Links as a Google Ranking Factor: A 2019 Study

Links as a Google Ranking Factor: A 2019 Study

Do Links Still Matter? The major study components included: Total number of links to the ranking pages Moz DA of the links to the ranking pages Moz PA of the links to the ranking pages Slicing these calculations into several sub-categories: Informational vs. commercial queries Medical vs. Financial vs. Technology vs. All Other queries We were also able to evaluate just how much the Moz link index had grown for a subset of the queries because we have used the same data on 16K of the 27K queries for three years running (this year's study looked at 9K more queries, but 16K of the queries were in common). But, in the case of links, we also have the fact that Google tells us that links still matter. A score of -1 means the exact opposite: whenever x increases in value, y decreases in value. Google claims to use over 200 ranking factors. High scores are not likely to happen at all and correlation scores of 0.2 or higher already start to suggest (but not prove) the existence of a relationship. Considering the complexity of the Google algorithm's 200+ ranking factors, having one single factor come in at a correlation score that high indicates a strong level of correlation. This is interesting because it does suggest that at some level, the authority of the linking site and the linking page both matter. By the way, in the four years that we've conducted this study, this is the first time that the DA and PA scores have been a stronger indicator of ranking potential than the pure link count. Tell us what you think — do links matter as a ranking factor?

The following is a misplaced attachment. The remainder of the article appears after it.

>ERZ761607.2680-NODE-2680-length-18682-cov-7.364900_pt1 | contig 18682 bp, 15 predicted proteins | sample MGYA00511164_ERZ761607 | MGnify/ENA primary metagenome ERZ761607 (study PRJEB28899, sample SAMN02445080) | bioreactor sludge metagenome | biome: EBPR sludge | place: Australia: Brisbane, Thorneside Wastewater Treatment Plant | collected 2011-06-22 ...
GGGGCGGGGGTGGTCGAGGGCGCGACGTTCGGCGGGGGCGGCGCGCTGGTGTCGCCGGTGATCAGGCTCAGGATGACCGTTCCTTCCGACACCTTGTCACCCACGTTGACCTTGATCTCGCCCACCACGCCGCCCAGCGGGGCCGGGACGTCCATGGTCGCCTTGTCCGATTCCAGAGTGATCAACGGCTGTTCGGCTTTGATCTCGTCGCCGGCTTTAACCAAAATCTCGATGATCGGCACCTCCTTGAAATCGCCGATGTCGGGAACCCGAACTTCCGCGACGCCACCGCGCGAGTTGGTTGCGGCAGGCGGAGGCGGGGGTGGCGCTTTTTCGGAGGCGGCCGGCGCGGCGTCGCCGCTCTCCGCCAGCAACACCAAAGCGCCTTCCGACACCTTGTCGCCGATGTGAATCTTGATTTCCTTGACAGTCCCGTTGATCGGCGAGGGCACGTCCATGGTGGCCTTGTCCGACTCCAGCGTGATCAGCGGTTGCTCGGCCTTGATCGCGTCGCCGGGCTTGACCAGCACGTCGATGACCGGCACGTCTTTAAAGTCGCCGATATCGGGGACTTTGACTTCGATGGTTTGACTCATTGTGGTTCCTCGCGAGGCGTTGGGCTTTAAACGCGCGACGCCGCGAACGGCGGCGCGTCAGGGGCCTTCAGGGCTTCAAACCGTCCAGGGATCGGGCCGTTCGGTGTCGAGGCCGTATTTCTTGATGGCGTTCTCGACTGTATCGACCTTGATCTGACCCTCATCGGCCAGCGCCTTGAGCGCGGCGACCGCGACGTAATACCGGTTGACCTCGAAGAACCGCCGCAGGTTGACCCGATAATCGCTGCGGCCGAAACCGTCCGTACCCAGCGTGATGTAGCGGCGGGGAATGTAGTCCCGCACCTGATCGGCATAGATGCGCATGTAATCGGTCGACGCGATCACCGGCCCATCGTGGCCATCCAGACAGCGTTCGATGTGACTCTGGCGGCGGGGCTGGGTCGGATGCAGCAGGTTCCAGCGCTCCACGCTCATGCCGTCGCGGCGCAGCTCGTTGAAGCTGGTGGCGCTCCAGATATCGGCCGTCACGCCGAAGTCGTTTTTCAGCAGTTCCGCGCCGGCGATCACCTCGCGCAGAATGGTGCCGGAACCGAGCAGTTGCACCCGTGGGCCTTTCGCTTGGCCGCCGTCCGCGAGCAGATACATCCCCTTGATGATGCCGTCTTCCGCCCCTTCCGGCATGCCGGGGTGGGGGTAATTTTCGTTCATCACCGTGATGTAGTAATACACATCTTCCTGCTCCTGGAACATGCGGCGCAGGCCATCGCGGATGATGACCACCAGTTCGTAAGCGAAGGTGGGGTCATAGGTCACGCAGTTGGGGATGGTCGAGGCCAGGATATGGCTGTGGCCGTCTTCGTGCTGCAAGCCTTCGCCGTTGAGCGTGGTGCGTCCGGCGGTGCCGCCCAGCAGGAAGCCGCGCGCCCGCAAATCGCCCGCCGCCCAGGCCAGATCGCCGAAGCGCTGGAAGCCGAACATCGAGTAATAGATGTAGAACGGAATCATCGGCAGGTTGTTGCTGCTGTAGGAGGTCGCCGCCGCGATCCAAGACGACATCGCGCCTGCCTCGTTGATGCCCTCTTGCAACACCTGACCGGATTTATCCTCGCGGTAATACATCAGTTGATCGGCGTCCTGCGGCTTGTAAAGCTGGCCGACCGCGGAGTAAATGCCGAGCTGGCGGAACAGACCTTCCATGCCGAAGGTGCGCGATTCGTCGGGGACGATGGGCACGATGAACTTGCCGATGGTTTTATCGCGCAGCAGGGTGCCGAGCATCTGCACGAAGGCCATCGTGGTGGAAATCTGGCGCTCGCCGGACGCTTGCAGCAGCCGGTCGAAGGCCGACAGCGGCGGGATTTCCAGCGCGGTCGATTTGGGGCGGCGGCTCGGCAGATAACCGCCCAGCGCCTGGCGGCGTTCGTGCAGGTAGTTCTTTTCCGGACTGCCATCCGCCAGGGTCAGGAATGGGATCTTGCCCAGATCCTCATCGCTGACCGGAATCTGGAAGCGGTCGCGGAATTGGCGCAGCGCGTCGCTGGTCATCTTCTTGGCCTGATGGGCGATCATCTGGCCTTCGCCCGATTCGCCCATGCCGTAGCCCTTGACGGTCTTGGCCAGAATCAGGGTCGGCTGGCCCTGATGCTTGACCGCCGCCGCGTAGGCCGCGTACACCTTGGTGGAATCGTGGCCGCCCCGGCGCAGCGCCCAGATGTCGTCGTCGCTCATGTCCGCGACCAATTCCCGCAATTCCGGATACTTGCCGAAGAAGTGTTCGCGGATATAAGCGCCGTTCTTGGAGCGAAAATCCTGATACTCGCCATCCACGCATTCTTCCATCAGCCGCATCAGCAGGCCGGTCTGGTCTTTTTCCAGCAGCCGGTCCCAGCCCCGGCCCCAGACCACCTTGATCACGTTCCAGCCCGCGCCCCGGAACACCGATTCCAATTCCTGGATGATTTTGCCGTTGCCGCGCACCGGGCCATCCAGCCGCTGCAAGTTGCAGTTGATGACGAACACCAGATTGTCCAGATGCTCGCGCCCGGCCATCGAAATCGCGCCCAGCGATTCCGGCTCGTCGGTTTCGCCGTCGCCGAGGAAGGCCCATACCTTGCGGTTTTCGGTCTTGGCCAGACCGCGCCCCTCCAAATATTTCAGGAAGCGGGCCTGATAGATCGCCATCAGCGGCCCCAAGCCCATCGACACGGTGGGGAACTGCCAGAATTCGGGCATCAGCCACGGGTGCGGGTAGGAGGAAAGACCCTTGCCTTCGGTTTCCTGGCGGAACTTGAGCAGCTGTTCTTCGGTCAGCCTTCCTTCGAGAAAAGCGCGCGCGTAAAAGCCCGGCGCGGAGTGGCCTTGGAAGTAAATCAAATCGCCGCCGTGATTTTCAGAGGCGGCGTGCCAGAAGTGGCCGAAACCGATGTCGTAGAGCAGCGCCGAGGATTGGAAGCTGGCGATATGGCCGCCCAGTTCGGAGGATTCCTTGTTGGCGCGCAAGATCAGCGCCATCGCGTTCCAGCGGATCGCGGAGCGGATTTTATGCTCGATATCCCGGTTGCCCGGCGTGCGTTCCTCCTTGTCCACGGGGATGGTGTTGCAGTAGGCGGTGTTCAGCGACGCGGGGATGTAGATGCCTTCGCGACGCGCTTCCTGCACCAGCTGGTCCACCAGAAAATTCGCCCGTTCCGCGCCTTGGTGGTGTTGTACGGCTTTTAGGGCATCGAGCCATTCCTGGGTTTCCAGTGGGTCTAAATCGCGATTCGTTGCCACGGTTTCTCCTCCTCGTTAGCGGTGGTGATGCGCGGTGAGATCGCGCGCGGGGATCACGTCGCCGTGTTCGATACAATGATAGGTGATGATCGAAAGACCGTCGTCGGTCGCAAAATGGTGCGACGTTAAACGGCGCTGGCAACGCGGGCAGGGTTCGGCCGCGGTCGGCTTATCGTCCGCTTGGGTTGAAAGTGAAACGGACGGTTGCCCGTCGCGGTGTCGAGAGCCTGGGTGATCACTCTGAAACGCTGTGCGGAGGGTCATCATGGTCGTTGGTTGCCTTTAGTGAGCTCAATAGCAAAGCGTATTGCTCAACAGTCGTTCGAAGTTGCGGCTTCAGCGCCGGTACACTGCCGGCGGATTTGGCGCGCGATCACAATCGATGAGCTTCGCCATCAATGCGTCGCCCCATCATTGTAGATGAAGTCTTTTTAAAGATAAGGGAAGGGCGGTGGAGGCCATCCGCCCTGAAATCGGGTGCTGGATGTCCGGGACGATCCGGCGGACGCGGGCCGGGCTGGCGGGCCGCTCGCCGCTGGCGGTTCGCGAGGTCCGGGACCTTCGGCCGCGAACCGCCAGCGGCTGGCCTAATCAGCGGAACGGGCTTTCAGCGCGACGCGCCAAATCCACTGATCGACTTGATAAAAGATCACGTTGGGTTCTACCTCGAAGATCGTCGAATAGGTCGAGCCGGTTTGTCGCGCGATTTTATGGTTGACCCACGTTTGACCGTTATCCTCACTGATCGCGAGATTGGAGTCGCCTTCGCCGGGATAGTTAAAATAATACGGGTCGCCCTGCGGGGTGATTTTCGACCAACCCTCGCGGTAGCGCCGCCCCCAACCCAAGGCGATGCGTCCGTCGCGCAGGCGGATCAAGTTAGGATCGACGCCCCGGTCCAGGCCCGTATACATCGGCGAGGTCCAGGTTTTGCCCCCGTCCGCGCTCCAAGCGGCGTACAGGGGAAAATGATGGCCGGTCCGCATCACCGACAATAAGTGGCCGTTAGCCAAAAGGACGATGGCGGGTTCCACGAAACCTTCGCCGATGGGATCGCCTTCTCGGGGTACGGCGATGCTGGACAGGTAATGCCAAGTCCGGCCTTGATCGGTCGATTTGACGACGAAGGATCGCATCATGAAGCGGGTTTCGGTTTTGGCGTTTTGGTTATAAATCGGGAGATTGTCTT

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Do Links Still Matter?

For the fourth year running, Stone Temple (now a part of Perficient Digital) conducted a study on how much links matter as a ranking factor. We did that using Moz’s Link Explorer and in this year’s study, we looked at the largest data set yet — 27,000 queries.

Our study used quadratic mean calculations on the Spearman correlations across all 27K tested queries. Not sure what that means? You can learn more about the study methodology here.

The major study components included:

  • Total number of links to the ranking pages
  • Moz DA of the links to the ranking pages
  • Moz PA of the links to the ranking pages

Slicing these calculations into several sub-categories:

  • Informational vs. commercial queries
  • Medical vs. Financial vs. Technology vs. All Other queries

We were also able to evaluate just how much the Moz link index had grown for a subset of the queries because we have used the same data on 16K of the 27K queries for three years running (this year’s study looked at 9K more queries, but 16K of the queries were in common). In fact, let’s start with that data:

That’s pretty significant growth! Congrats to Moz on that improvement.

Brief commentary on correlations

Correlation studies attempt to measure whether or not two factors are related to one another in any way. We use correlation studies to help us understand whether or not one factor potentially causes the other It’s important to understand that correlation does not prove causation; it simply suggests that it does.

The example I like to share is that there is a strong correlation between the consumption of ice cream and drowning. That does not mean that one causes the other. In fact, the causal factor here is intuitively obvious — hot weather. People eat more ice cream and people do more swimming when it’s hot outside.

But, in the case of links, we also have the fact that Google tells us that links still matter. If that’s not enough…

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